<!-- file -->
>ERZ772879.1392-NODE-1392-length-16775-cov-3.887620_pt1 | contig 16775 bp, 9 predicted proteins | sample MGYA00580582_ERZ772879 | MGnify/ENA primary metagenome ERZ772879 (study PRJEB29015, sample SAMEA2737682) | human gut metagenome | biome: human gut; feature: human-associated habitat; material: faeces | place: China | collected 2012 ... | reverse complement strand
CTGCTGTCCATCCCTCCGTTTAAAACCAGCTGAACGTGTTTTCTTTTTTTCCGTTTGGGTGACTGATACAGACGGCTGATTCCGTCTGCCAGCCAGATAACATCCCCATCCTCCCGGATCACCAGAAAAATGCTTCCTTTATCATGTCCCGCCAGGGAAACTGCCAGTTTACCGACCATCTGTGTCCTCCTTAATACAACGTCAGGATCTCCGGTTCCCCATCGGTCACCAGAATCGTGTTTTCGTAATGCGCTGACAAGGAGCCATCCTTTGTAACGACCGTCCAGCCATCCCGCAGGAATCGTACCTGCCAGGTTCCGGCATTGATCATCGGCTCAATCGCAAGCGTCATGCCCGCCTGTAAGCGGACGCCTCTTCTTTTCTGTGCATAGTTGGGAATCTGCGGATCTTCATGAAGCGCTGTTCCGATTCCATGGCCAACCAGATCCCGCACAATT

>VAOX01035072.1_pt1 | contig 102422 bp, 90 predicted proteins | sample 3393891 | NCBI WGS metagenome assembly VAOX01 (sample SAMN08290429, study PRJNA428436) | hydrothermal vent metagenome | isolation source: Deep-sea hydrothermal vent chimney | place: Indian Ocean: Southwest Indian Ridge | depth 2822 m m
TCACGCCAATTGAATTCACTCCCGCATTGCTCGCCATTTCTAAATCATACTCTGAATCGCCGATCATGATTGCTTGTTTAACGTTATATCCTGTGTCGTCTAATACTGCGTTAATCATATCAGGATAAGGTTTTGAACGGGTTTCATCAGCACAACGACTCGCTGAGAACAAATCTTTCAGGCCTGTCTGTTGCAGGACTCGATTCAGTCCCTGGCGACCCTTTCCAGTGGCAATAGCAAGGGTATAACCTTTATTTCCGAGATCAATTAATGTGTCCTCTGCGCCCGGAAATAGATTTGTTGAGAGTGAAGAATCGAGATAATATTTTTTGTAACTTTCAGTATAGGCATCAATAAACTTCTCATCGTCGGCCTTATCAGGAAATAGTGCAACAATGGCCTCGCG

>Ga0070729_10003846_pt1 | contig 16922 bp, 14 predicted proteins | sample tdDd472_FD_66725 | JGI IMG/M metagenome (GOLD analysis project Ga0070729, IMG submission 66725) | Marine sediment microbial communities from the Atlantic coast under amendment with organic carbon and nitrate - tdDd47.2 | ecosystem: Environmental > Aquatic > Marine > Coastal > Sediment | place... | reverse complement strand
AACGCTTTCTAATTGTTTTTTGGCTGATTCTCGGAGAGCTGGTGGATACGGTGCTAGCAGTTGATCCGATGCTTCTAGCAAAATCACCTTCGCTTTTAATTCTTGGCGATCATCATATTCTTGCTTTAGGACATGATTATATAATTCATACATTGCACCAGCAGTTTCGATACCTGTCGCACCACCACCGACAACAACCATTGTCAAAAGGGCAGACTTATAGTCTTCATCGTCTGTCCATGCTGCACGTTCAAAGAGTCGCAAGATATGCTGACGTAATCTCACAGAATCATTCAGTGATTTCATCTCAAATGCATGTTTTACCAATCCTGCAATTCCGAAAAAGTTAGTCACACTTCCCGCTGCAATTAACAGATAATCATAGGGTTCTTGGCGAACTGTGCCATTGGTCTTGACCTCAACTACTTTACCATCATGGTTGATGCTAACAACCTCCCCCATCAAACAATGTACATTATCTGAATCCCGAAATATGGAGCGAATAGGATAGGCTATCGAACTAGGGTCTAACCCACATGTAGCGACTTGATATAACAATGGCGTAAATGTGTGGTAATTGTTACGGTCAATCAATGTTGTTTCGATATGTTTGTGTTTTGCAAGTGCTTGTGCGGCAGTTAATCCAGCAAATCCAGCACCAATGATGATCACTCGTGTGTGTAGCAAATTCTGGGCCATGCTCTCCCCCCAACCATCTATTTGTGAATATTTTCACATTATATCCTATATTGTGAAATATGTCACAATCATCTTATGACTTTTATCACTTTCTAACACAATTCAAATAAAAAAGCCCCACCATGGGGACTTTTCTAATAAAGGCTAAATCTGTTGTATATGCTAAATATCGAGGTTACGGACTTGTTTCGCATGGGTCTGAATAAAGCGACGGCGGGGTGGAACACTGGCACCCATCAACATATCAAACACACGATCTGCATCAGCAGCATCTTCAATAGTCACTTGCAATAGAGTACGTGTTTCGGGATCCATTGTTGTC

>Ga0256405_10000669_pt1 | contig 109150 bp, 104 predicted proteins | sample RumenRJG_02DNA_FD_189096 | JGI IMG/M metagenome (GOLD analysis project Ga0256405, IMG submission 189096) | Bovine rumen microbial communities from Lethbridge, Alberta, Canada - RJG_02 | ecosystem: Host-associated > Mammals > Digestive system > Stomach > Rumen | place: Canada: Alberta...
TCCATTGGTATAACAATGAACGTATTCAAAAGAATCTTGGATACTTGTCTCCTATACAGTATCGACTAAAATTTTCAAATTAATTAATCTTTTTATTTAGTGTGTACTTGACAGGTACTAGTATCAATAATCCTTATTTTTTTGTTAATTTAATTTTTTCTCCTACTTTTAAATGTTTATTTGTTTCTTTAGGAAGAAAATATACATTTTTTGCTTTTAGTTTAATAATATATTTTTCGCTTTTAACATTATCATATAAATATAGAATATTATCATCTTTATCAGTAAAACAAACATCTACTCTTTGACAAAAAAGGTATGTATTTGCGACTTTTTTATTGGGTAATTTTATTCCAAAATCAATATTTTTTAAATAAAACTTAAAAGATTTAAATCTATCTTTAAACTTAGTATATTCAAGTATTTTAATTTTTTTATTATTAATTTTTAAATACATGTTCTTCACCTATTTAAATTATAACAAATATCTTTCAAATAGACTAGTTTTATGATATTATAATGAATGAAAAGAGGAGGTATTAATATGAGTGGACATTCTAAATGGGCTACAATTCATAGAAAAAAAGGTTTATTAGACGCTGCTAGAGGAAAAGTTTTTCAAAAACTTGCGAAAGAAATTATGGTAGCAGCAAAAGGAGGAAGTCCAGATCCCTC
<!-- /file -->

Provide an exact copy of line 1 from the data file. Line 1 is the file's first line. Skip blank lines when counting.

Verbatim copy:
>ERZ772879.1392-NODE-1392-length-16775-cov-3.887620_pt1 | contig 16775 bp, 9 predicted proteins | sample MGYA00580582_ERZ772879 | MGnify/ENA primary metagenome ERZ772879 (study PRJEB29015, sample SAMEA2737682) | human gut metagenome | biome: human gut; feature: human-associated habitat; material: faeces | place: China | collected 2012 ... | reverse complement strand